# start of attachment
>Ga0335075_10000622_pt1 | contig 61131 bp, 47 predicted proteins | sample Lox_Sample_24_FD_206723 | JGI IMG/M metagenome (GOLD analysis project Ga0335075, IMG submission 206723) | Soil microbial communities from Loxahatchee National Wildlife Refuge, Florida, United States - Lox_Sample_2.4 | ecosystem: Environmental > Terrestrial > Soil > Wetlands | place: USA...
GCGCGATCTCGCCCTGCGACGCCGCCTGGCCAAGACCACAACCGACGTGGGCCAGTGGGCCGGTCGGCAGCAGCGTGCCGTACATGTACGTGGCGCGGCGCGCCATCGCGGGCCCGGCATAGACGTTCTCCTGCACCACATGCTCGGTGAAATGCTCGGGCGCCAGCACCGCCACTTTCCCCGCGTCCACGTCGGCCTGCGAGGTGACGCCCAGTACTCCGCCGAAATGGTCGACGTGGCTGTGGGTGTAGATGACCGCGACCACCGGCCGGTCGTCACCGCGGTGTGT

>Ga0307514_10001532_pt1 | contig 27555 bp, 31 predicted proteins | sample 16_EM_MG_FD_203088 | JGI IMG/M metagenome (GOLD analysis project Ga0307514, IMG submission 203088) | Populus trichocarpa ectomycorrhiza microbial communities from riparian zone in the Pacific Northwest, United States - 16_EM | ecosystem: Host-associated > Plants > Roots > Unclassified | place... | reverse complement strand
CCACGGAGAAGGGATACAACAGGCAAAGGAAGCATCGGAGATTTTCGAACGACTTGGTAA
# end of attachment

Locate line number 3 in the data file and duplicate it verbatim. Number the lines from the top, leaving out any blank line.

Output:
>Ga0307514_10001532_pt1 | contig 27555 bp, 31 predicted proteins | sample 16_EM_MG_FD_203088 | JGI IMG/M metagenome (GOLD analysis project Ga0307514, IMG submission 203088) | Populus trichocarpa ectomycorrhiza microbial communities from riparian zone in the Pacific Northwest, United States - 16_EM | ecosystem: Host-associated > Plants > Roots > Unclassified | place... | reverse complement strand